Understanding Pregnancy Hormones

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Just found out that you’re pregnant? You may find yourself suddenly experiencing a whirlwind of emotions or insatiable food cravings. Don’t question your sanity – it’s just pregnancy hormones at work. Here’s what to expect when you’re expecting.




Pregnancy. Definitely a gift to be cherished, but also a journey of many ups and downs. Right from the beginning of conception, you start to notice numerous physical changes happening to your body, and it’s not just the baby bump. You may also be wondering why you’re in tears one moment and laughing uncontrollably the next, even though you’ve always been a fairly cool-headed person. Well, you can blame (or thank, as you’ll soon be finding out) your pregnancy hormones. We explain the mechanics of what’s going on inside, identifying the key hormones at play and how they affect your mind and body. 


The Start of It All

In the early stage of pregnancy, the hormone human chorionic gonadotropin or hCG is released by the fertilised egg. You could say it’s the bearer of good news, as the presence of this hormone in urine signals the start of pregnancy. In fact, it’s responsible for the little plus sign on home pregnancy kits. hCG may be found in urine as early as seven to nine days after fertilisation, and kick starts the production of other essential pregnancy hormones. Through hCG, the corpus luteum (what’s left behind of the egg follicle after ovulation) is stimulated to release the hormones oestrogen and progesterone, and this carries on for the first ten weeks of pregnancy until the placenta takes over.



Unfortunately, with its beneficial functions comes the inevitable downside. 

Nausea and vomiting, also known as the big baddie morning sickness, 

unleashes its reign of terror as hCG levels escalate during the first trimester.

hCG also increases the blood supply to your pelvis, which makes for a hyperactive bladder. 

This explains your constant trip to the bathroom in the middle of the night.



The Big Players: Growth and Development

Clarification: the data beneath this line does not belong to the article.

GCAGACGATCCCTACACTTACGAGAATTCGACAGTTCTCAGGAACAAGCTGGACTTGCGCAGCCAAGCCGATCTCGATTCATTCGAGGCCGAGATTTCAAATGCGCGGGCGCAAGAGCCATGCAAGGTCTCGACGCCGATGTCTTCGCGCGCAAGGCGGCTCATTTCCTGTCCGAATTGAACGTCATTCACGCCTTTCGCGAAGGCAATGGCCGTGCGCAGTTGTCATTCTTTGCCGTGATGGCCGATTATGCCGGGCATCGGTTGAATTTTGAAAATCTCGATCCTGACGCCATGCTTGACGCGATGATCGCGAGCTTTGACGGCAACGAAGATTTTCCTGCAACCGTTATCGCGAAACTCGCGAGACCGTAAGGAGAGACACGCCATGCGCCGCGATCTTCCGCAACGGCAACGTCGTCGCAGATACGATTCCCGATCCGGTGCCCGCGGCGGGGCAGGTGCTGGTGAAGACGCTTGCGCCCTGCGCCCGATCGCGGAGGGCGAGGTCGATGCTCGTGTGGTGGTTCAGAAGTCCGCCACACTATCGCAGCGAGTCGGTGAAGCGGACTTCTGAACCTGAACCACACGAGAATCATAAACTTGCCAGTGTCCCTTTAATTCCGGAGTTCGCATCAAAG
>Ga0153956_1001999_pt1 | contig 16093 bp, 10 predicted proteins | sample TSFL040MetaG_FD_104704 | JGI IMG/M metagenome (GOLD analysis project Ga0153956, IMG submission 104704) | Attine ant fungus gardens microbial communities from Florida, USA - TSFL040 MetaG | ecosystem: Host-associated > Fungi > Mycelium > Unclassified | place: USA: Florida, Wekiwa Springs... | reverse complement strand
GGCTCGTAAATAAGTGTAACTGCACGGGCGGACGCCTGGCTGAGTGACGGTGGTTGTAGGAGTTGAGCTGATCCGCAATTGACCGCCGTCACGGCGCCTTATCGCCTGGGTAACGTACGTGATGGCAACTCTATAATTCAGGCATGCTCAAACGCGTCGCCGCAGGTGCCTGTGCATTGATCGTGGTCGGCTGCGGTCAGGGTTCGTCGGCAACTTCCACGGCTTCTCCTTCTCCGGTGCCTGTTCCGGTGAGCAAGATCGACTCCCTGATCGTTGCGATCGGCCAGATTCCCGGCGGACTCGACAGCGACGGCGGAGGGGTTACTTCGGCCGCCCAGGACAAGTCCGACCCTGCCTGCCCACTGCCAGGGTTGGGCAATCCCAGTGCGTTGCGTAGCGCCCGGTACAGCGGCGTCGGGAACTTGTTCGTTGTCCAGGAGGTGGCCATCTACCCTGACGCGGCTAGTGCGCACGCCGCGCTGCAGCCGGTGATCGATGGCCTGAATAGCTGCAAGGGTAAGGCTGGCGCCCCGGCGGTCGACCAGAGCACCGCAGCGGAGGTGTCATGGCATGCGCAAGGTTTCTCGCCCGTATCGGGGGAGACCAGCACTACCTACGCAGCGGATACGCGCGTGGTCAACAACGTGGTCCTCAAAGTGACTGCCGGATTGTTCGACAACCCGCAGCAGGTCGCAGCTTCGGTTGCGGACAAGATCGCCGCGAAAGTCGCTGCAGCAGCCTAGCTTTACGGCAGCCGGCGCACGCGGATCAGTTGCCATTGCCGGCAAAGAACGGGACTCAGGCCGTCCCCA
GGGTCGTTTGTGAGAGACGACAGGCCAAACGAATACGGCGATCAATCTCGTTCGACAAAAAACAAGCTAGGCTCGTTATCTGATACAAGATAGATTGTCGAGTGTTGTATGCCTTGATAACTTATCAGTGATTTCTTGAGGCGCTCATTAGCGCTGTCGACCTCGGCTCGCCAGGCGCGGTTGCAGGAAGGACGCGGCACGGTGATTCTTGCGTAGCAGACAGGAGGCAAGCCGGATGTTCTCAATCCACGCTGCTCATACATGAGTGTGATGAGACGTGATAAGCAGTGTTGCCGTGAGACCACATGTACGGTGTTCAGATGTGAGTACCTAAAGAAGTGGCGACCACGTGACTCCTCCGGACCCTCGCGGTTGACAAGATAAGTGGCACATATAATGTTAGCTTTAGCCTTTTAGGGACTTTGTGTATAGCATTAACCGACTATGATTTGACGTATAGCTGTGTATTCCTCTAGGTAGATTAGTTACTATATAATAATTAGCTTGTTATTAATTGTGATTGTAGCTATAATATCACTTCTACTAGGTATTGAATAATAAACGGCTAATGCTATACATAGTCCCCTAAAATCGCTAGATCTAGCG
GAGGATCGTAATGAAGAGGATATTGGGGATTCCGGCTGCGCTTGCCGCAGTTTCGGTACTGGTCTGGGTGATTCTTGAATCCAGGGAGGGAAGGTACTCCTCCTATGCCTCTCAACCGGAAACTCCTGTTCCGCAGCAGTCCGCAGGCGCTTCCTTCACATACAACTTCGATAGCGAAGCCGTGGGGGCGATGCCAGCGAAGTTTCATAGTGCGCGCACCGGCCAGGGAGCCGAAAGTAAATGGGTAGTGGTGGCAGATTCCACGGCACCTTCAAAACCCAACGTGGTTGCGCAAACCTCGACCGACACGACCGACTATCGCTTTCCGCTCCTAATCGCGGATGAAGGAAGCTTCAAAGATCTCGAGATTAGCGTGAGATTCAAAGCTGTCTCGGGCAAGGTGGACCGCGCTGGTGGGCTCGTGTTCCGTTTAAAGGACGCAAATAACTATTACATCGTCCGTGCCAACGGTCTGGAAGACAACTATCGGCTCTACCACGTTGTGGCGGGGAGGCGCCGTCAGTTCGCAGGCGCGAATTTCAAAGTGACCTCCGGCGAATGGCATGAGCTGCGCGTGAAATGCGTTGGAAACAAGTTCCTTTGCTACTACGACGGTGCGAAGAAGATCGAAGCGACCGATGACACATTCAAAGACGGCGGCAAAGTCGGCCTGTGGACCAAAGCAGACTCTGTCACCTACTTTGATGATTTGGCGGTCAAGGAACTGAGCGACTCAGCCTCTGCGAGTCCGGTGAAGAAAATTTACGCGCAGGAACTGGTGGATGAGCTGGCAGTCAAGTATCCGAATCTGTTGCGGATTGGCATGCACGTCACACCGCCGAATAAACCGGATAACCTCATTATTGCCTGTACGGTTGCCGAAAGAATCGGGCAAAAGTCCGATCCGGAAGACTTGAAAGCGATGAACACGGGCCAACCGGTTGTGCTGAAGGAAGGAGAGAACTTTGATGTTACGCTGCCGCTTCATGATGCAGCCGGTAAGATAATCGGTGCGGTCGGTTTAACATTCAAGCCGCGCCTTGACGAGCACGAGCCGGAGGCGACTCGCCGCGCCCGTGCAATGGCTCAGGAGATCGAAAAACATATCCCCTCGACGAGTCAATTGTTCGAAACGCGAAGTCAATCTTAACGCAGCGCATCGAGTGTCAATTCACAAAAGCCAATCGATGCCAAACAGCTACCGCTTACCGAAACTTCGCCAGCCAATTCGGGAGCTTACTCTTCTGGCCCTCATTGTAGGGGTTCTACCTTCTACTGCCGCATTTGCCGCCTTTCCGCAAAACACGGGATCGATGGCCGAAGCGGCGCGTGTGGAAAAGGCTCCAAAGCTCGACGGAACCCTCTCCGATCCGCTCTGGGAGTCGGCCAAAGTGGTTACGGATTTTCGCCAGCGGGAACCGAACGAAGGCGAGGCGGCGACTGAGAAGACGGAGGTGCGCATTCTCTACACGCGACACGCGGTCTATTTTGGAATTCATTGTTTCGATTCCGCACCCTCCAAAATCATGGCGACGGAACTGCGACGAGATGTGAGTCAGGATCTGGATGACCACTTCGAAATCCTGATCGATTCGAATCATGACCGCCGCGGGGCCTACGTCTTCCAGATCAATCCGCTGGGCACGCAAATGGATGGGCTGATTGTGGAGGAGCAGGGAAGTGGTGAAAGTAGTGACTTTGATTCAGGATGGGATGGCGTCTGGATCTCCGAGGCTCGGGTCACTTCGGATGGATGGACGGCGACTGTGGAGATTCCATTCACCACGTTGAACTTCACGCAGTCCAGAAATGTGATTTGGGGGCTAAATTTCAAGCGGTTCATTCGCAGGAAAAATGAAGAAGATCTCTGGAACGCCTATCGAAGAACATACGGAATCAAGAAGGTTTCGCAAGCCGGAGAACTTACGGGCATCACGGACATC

hCG leads to the production of oestrogen, a hormone that increases steadily until birth. Oestrogen enables the uterus to grow and is paramount to the development of your baby’s various organs. Key in controlling the production of other hormones, it also ensures that your placenta is doing its job. Given its vital role, this hormone is thankfully not in short supply. Levels of oestrogen are approximately 100 times higher in pregnancy than during your period!


Additionally, oestrogen affects levels of neurotransmitters, the brain chemicals that regulate mood. This makes it guilty of propelling your emotional roller coaster and causing your mood to switch from a two to a ten in a heartbeat or vice versa. And the increase in appetite that makes you rummage through the fridge at 10pm looking for a bite, or random food cravings where you insist on having hamburgers for dinner three days in a row? Blame it on oestrogen as well. Other side effects are a decreased libido, heightened sense of smell, headaches, and cervical and vaginal mucus production.


Similar to oestrogen, the hormone progesterone is present in higher levels until the first trimester concludes. Equally indispensable, it facilitates the baby’s growth in the womb by preventing uterine contractions and suppresses the immune system so your body doesn’t reject the foetus. However, this results in a greater susceptibility to colds and the flu, so be mindful of what medication you take during this period so as not to harm your baby. A relaxation of smooth muscles in the lower intestine and bowels also occurs. Cue the much bemoaned tummy troubles such as bloating, indigestion and constipation.